In the British fleet there was much debate about how to proceed against the French. Gambier was concerned that an attack by French fireships on his fleet anchored in the Basque Roads might cause considerable destruction, and consequently ordered his captains to prepare to withdraw from the blockade at short notice should such an operation be observed. He also wrote to the Admiralty in London recommending British fireships be prepared but cautioning that "it is a horrible mode of warfare, and the attempt very hazardous, if not desperate". A number of officers in the fleet, in particular Rear-Admiral Eliab Harvey, volunteered to lead such an attack, but Gambier hesitated to act, failing to take soundings of the approaches or make any practical preparations for an assault.

Mulgrave's imperative

Lord_Cochrane_1807.jpg
Lord Cochrane Peter Edward Stroehling, 1807, GAC

With Gambier vacillating in Basque Roads, First Lord of the Admiralty Lord Mulgrave interceded. Prime Minister Lord Portland's administration was concerned by the risk posed by the French fleet to the profits of the British colonies in the West Indies, and had determined that an attack must be made. Thus on 7 March ten fireships were ordered to be prepared. In considering who would be best suited to lead such an attack Mulgrave then made a highly controversial decision. On 11 March the frigate HMS Imperieuse anchored at Plymouth and a message instructed Captain Lord Cochrane to come straight to the Admiralty. Cochrane, eldest son of the Earl of Dundonald, was an aggressive and outspoken officer who had gained notoriety in 1801 when he captured the 32-gun Spanish privateer frigate Gamo with the 14-gun brig HMS Speedy. In the frigates HMS Pallas and Imperieuse he had caused havoc on the French and Spanish coasts with relentless attacks on coastal shipping and defences including, most relevantly, operations in the Rochefort area. He was also a highly active politician, elected as a Member of Parliament for Westminster in 1807 as a Radical, he advocated parliamentary reform and was a fierce critic of Portland's administration.

At his meeting with Mulgrave, Cochrane was asked to explain a plan of attack on Basque Roads which he had drawn up some years previously. Cochrane enthusiastically described his intention to use fireships and massive floating bombs to destroy a fleet anchored in the roads. When he had finished, Mulgrave announced that the plan was going ahead and that Cochrane was to command it. Cochrane was in poor health, and under no illusions about Mulgrave's intentions: should the attack fail Cochrane would be blamed and his political career damaged. In addition, Cochrane was also well aware of the fury this decision would provoke in the naval hierarchy; the appointment of a relatively junior officer in command of such an important operation was calculated to cause offense. Cochrane refused, even though Mulgrave pleaded that he had been the only officer to present a practical plan for attacking Allemand's fleet. Again Cochrane refused the command, but the following day Mulgrave issued a direct order: "My Lord you must go. The board cannot listen to further refusal or delay. Rejoin your frigate at once."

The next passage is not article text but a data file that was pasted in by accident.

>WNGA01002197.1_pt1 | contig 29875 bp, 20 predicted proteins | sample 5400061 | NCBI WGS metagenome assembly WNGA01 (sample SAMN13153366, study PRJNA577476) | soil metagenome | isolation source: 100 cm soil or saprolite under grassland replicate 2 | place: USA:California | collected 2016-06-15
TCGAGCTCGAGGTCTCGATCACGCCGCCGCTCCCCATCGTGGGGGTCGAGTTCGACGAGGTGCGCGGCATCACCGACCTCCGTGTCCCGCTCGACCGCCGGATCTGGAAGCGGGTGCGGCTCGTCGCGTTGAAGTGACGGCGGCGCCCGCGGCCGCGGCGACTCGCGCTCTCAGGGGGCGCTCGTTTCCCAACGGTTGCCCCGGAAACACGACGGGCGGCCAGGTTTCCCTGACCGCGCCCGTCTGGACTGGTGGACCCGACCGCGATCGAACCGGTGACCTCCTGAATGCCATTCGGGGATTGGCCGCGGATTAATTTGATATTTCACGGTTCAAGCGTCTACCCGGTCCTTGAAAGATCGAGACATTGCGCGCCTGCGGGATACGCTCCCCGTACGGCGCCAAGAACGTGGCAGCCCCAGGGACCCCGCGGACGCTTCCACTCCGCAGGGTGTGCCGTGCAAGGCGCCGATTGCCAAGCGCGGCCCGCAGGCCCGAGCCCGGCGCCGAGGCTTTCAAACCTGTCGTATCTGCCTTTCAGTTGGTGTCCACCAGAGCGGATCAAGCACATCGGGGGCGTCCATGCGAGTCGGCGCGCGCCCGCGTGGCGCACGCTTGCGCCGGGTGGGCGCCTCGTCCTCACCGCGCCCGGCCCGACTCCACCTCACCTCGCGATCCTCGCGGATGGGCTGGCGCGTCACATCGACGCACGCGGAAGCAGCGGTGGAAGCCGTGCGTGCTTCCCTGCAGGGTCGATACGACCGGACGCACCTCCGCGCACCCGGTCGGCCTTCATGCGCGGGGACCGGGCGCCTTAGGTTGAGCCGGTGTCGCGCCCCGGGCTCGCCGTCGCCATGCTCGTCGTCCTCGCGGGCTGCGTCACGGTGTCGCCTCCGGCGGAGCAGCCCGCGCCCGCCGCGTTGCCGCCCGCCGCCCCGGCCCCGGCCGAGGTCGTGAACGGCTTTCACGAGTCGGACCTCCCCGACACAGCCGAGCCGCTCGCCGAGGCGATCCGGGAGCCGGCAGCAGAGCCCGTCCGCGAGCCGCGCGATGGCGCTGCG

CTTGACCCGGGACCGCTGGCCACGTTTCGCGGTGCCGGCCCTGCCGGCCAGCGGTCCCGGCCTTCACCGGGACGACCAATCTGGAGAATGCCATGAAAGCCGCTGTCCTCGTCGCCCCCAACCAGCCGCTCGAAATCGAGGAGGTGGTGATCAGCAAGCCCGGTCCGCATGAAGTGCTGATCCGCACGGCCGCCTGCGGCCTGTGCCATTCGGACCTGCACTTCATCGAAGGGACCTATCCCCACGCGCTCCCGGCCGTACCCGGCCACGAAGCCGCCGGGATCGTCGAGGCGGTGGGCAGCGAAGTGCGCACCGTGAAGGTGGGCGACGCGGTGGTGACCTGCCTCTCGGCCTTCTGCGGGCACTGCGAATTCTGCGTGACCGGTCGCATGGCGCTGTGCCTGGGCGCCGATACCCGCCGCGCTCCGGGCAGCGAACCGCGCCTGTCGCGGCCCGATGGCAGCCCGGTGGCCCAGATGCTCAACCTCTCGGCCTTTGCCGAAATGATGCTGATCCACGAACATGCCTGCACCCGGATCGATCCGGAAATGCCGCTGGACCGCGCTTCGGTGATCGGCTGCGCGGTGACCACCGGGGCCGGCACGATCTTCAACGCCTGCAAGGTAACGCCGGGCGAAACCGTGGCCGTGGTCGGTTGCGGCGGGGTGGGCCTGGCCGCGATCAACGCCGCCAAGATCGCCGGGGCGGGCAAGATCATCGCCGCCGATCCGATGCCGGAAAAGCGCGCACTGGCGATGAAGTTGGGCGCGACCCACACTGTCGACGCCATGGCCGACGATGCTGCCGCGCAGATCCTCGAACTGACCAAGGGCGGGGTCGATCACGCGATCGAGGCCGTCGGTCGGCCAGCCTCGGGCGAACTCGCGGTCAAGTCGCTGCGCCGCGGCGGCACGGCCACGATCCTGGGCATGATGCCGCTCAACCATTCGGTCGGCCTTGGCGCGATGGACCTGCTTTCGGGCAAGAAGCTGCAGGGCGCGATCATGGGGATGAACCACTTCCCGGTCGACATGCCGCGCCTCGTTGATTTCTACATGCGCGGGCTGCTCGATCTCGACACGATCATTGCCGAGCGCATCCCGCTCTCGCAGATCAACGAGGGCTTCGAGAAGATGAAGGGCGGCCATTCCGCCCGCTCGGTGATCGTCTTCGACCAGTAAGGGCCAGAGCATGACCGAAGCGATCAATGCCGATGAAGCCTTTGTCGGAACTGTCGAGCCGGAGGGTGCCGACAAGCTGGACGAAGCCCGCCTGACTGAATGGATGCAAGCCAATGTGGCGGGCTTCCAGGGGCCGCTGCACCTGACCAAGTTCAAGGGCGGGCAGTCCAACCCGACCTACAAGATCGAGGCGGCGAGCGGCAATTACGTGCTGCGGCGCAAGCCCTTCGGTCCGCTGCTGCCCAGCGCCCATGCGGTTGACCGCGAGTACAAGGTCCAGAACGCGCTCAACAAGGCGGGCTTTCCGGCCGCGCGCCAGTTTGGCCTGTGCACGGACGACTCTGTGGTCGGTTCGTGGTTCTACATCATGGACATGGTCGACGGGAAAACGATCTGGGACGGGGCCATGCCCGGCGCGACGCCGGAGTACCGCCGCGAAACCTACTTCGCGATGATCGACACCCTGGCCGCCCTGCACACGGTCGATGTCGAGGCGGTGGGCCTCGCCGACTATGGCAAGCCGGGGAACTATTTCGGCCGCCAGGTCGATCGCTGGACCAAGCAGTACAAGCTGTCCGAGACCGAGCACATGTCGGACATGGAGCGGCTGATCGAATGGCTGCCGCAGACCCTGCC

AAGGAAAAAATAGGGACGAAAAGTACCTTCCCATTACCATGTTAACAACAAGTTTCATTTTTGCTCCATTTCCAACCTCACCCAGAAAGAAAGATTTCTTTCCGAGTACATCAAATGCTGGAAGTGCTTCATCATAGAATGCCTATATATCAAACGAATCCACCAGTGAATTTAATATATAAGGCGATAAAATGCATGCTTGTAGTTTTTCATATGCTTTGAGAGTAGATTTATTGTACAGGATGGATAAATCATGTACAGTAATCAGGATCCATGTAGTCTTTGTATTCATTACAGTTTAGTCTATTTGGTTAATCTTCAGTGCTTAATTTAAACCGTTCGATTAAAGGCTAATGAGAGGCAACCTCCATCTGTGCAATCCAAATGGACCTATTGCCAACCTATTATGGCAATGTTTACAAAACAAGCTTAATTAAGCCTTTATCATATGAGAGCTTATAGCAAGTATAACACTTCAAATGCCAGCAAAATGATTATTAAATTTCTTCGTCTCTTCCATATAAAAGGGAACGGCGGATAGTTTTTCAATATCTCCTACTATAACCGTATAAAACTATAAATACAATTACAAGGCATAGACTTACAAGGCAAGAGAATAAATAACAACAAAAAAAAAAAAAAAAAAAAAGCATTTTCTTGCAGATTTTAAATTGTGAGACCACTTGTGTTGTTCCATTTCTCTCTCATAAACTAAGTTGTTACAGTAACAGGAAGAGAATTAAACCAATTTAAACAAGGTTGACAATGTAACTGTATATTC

Cochrane returned to Imperieuse immediately and the frigate then sailed from Plymouth to join Gambier. The admiral had received direct orders from Mulgrave on 26 March ordering him to prepare for an attack, to which he sent two letters, one agreeing with the order and another disputing it on the grounds that the water was too shallow and the batteries on Île-d'Aix too dangerous. Gambier did not however learn of the leadership of the operation until Cochrane joined the fleet on 3 April and presented Mulgrave's orders to the admiral. The effect was dramatic; Harvey, one of Nelson's Band of Brothers who had fought at Trafalgar, launched into a furious tirade directed at Gambier, accusing him of incompetence and malicious conduct, comparing him unfavourably to Nelson and calling Cochrane's appointment an "insult to the fleet". Gambier dismissed Harvey, sending him and his 80-gun HMS Tonnant back to Britain in disgrace to face a court-martial, and then ordered Cochrane to begin preparations for the attack. Gambier also issued Cochrane with Methodist tracts to distribute to his crew. Cochrane ignored the order, but sent some of the tracts to his friend William Cobbett with a letter describing conditions with the fleet. Cobbett, a Radical journalist, wrote articles in response which later inflamed religious opinion in Britain against Cochrane during the scandal which followed the battle.

https://en.wikipedia.org/wiki/Battle_of_the_Basque_Roads
 

Uwek

Well-Known Member
Staff member
Moderator
Blandford Group Build
Joined
Dec 25, 2017
Messages
4,223
Points
113

Location
Vienna, Austria
Part II
The Battle of the Basque Roads

The night attack

Battle_of_Basque_Roads_11_April.svg.png
Map illustrating the position of the anchored French fleet shortly before the British attack on the night of 11 April